Happy Music Monday! The unexpected death of Lou Reed on Sunday morning was the kind of thing that Scott couldn't just ignore. Next week, you'll see the Music Monday he planned to run. This week? A very quick farewell to the grandfather of everything we consider to be modern rock.
When Magic & Loss was released, I remember an interview with where someone suggested that this album would be the best epitaph Lou Reed could ever want. Lou snidely answered that when he died, everyone would play "Walk On The Wild Side" all day. In his honor, you're not going to find that radio hit in the Music Monday today. Instead, you'll find all the great stuff he did that the radio never played. Maybe you'll prefer it too. I sure do.
We'll all say our goodbyes after the jump.
About a month ago, I finally got around to picking up my vinyl copy of Songs For Drella. I still haven't even played it yet. But this was the record that really started me on Lou Reed, a beautiful bio-record of Andy Warhol and, really, the songwriter himself. I remember how it fit when I learned that Lou Reed was trying to bring the novel into rock. And I still to this day think of the 550 shoes in "Open House" when I have a lot of work to do before I go home from work.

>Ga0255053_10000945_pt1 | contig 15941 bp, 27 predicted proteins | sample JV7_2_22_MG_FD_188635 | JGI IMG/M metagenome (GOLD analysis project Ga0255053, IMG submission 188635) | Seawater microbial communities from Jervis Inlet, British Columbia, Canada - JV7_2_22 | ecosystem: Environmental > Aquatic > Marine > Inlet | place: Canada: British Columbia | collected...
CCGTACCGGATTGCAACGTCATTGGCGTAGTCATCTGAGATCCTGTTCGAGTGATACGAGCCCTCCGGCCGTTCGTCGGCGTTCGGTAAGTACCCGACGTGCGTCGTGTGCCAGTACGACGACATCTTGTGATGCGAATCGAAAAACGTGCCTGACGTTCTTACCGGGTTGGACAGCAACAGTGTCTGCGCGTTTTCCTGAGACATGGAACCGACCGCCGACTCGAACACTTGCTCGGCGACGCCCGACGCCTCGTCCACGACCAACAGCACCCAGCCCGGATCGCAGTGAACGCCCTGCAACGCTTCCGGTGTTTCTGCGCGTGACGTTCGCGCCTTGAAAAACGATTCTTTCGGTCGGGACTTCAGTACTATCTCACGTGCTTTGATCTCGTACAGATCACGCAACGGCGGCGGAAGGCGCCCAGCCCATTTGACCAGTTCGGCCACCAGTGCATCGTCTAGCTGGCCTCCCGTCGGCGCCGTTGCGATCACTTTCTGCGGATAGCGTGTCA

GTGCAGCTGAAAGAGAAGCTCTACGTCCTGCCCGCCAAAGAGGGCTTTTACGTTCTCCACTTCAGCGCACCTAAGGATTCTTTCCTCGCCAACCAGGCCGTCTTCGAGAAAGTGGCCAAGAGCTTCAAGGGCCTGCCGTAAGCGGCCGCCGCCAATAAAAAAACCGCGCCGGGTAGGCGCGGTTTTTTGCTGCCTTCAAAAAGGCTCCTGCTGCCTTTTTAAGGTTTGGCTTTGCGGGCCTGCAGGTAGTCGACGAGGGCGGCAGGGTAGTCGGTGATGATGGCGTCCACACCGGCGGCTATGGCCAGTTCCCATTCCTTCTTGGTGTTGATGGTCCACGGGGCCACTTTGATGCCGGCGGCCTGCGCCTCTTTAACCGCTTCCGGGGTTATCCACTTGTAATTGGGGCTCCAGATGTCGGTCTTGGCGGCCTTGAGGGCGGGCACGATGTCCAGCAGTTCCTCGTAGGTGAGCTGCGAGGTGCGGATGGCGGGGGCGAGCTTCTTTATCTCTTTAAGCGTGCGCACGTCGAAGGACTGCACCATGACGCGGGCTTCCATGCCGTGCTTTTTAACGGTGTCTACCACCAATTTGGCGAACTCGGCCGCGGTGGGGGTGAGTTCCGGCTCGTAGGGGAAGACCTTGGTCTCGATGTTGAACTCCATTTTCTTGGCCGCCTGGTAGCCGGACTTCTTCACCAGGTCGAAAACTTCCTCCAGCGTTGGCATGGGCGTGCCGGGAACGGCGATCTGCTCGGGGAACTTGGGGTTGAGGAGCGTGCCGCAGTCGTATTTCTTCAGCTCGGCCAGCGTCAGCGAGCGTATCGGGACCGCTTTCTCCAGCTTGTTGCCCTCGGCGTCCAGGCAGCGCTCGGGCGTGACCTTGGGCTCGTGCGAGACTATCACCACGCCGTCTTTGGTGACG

Everyone knows about Lou Reed's "unlistenable" guitar piece, but not everyone would think a classical orchestra would attempt it. There isn't much to add to a description of the piece, either you like it or you don't, but you can't deny it was daring. To the best of my knowledge, Lou Reed always maintained it wasn't just a big middle finger to his label, and I believe him. Put on headphones and really listen to the original and you might start to hear the melodies in the madness. It's the sort of beauty you might find listening to a traffic jam from within a city park.
Brian Eno's the one who pointed out that almost nobody bought the first Velvet Underground record in the first year, but everyone who did when on to start a band. Lou Reed's style and fashion influenced damn near everybody that's picked up a guitar since 1968, either directly or indirectly. Without Lou Reed, there might not have been a David Bowie, or a Sonic Youth, or a Jack White or a Nirvana. Like Bob Dylan and Morrissey, even the people who hate the voice kinda like the songs when they're covered.
Lou Reed's last record, Lulu, was with Metallica, and was possibly the worst thing a human being has ever recorded on purpose. And yet, that only seems right. Even in his late sixties, Lou Reed was still doing whatever the Hell he wanted, no matter how many people held up their hands and screamed. And why? Because more than anything else he believed in rock & roll. Like some Gatsby-esque hero, he knew that if he kept his eyes on the prize, it was just gonna be all right. And it was. It really was. Rest in peace, Lou Reed. Hope Heaven's a lot like New York.
As always, stop by our Turntable.fm room for the regular Music Monday enjoyment. And let us just remind you: some images come from the corresponding Wikipedia pages and are here under fair use.